WINTER SAFETY TIPS
Every year, my office hosts a number of Emergency Preparedness meetings throughout our area to help residents prepare for and recover from natural disasters. The information provided to those who attended these events has been extremely beneficial during severe weather such as hurricanes and tropical storms.
But this same advice can in many cases prove just as beneficial during the winter storm season. That is why my office has incorporated the information provided at these meetings into this Winter Storm Safety Tips section with some specific winter safety tips to help you and your family be as prepared as possible this winter season. These tips and advice are designed to provide you with the information you need in case you have to travel, shovel or if you are simply staying indoors during the winter weather.
If you know of any additional information or web sites that you think would be beneficial to others, please e-mail them to me at firstname.lastname@example.org at your earliest convenience. My office will be sure to add them to the list to make sure that everyone is as well-prepared for winter storms as possible.
I hope you find this information useful and please be safe this winter season.
John J. Flanagan
511NY is New York State's official traffic and travel info source. Whether you drive or take public transit, click below or simply dial 511 on your phone for up to date information on traffic and transit conditions in New York State?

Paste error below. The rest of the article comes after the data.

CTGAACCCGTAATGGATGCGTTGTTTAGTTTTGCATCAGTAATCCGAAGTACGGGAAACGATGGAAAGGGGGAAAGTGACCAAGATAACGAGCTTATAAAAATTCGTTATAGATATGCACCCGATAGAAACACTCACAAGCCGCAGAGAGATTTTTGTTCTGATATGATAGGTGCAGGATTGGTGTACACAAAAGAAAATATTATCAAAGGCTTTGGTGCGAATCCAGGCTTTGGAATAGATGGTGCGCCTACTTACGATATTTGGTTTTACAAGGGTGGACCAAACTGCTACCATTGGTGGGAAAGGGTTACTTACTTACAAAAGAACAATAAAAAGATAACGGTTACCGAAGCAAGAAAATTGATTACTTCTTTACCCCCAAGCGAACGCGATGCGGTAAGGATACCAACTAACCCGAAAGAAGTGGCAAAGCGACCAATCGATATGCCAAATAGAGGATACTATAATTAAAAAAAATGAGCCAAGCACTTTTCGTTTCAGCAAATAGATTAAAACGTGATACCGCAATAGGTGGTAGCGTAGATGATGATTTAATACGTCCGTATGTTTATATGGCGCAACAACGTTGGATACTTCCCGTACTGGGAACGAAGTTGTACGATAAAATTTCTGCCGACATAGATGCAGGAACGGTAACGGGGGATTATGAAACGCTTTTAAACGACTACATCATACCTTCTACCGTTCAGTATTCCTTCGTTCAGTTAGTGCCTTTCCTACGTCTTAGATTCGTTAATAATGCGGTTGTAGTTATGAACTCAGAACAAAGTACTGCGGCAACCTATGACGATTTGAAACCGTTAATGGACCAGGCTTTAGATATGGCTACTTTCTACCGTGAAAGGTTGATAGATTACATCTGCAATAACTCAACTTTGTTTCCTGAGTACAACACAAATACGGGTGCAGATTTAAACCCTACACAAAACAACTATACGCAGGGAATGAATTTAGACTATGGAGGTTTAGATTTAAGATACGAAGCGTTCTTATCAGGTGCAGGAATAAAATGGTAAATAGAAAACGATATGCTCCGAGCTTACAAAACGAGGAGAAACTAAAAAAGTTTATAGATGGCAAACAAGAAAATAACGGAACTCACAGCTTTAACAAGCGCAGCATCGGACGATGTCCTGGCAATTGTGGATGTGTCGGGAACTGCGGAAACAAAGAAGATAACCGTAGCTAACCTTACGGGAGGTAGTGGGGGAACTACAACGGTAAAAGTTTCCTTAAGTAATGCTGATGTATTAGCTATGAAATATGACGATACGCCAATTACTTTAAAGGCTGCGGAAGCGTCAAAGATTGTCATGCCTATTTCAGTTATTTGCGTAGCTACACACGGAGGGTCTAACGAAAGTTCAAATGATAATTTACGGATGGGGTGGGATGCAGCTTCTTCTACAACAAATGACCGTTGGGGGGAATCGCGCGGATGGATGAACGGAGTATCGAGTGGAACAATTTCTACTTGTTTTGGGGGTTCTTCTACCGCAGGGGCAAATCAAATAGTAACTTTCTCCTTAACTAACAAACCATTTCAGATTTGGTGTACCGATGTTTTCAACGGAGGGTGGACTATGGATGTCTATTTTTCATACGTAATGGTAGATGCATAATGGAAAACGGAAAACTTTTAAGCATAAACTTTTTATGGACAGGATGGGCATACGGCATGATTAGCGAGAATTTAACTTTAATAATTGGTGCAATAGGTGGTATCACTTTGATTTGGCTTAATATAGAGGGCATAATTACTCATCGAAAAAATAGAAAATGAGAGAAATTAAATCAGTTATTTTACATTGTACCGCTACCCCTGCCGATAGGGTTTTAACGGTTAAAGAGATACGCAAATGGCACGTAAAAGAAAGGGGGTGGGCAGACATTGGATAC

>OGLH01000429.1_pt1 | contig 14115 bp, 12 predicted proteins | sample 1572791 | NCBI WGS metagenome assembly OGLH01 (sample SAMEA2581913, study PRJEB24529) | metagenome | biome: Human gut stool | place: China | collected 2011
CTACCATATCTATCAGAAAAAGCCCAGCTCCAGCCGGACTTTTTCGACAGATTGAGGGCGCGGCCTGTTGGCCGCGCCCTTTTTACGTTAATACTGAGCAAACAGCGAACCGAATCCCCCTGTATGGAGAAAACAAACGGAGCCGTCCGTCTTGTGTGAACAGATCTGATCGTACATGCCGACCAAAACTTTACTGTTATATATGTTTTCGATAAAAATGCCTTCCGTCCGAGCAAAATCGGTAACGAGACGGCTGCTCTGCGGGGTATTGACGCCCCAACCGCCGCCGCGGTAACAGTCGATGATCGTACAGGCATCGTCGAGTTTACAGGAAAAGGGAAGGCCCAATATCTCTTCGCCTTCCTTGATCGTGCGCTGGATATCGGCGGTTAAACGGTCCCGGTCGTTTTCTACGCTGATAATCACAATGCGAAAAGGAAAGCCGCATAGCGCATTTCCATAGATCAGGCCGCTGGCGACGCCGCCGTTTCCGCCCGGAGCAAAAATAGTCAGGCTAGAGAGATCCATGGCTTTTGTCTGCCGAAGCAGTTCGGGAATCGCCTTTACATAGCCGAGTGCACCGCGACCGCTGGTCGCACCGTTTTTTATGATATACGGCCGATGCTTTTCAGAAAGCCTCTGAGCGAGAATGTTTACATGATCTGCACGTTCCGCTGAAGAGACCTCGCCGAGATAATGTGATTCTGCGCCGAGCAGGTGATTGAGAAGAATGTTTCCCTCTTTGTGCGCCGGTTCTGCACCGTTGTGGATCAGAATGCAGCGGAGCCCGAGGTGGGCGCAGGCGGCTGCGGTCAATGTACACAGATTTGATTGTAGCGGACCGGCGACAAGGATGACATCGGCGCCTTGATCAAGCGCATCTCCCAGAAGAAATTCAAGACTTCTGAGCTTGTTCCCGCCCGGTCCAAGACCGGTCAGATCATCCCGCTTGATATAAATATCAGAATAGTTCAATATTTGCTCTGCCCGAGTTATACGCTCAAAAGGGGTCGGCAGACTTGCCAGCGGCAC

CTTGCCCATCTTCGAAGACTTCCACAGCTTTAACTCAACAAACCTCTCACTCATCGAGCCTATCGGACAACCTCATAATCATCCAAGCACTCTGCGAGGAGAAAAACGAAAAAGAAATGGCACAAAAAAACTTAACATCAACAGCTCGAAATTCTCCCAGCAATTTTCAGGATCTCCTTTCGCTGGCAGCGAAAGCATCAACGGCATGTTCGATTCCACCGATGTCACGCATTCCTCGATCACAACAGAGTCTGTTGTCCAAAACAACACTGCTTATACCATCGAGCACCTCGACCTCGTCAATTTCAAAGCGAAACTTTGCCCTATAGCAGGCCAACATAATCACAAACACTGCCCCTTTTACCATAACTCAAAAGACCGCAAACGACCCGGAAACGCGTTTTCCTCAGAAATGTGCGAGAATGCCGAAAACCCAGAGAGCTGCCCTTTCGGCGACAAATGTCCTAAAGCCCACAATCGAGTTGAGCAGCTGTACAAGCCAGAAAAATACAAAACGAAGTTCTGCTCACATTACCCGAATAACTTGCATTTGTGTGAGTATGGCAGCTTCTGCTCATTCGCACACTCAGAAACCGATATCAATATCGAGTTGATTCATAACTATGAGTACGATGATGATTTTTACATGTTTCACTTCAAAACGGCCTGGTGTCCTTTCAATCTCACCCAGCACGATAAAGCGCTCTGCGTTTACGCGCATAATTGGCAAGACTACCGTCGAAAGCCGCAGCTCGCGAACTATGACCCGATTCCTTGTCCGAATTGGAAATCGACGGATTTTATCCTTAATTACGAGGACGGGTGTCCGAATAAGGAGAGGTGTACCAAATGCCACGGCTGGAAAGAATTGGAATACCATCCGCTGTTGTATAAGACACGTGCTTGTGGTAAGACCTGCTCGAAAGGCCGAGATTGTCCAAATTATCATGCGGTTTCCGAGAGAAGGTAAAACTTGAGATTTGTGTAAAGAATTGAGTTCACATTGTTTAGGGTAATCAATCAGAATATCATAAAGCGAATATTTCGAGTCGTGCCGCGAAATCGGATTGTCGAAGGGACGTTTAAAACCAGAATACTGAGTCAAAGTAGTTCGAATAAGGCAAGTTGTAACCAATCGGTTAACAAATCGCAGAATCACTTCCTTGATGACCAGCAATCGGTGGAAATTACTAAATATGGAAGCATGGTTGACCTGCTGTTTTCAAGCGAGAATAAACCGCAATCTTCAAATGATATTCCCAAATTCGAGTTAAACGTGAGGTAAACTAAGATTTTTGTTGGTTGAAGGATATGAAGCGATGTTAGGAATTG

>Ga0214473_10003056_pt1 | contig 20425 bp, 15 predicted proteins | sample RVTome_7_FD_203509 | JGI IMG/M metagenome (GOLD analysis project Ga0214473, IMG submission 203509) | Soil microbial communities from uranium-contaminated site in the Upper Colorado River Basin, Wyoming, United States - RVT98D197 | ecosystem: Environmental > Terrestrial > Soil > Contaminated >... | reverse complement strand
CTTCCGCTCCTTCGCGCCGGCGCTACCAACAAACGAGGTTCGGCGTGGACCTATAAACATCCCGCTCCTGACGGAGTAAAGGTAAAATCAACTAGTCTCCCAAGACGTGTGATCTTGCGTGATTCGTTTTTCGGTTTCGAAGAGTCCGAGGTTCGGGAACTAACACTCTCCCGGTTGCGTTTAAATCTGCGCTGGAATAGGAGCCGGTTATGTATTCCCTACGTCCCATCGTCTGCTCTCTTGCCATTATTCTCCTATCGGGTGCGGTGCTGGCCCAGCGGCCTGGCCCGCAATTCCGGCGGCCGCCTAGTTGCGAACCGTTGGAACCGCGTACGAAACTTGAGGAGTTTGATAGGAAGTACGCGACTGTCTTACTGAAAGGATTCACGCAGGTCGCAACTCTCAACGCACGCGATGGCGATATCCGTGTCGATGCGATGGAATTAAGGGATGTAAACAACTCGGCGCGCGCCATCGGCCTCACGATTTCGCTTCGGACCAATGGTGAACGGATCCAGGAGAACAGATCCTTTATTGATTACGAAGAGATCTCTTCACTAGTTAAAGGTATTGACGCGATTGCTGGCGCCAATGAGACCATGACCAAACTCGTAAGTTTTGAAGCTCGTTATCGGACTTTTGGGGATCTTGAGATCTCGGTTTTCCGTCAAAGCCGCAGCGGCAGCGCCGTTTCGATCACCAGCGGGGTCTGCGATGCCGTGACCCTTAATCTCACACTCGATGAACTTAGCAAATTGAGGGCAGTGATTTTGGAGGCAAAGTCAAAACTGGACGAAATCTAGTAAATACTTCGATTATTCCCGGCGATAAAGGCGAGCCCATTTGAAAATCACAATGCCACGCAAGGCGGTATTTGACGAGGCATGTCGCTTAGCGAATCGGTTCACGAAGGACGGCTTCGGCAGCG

Motorists who need to check conditions can access winter weather travel updates at https://www.nysdot.gov/wta. Real-time travel reports can also be accessed by phone by dialing 511 or online at www.511ny.org.
For a power emergency or downed line, please call LIPA's Emergency Hotline Number is 800-490-0075 or 631-755-6900
Centereach Fire Department - 631-981-0177
Commack Fire Department - 631-499-6690
Dix Hills Fire Department - 631-499-8836
East Northport Fire Department - 631-261-1110
Farmingville Fire Department - 631-732-6611
Hauppauge Fire Department - 631-265-2499
Kings Park Fire Department - 631-265-1500
Melville Fire Department - 631-547-4121
Nesconset Fire Department - 631-265-1430
Northport Fire Department - 631-261-7504
Ronkonkoma Fire Department - 631-588-8410
Selden Fire Department - 631-732-1234
Setauket Fire Department - 631-941-4441
Smithtown Fire Department - 631-265-1503
St. James Fire Department - 631-584-5799
Stony Brook Fire Department - 631-751-0460
1st Precinct 555 Route 109, West Babylon - 854-8100
2nd Precinct 1071 Park Ave, Huntington - 854-8200
3rd Precinct 1630 5th Ave, Bay Shore - 854-8300
4th Precinct 345 Old Willets Path, Hauppauge - 854-8400
5th Precinct 125 Waverly Ave, Patchogue - 854-8500
6th Precinct Route 25 / Middle Country Rd, Coram - 854-8600
7th Precinct 1419 William Floyd Parkway, Shirley - 852-8700
Town of Smithtown Department of Public Safety - (631) 360-7553
Town of Brookhaven Department of Public Safety - (631) 451-6291
Town of Huntington Department of Public Safety - (631) 351-3266
THE FOLLOWING INFORMATION WAS PROVIDED BY THE
SUFFOLK COUNTY POLICE DEPARTMENT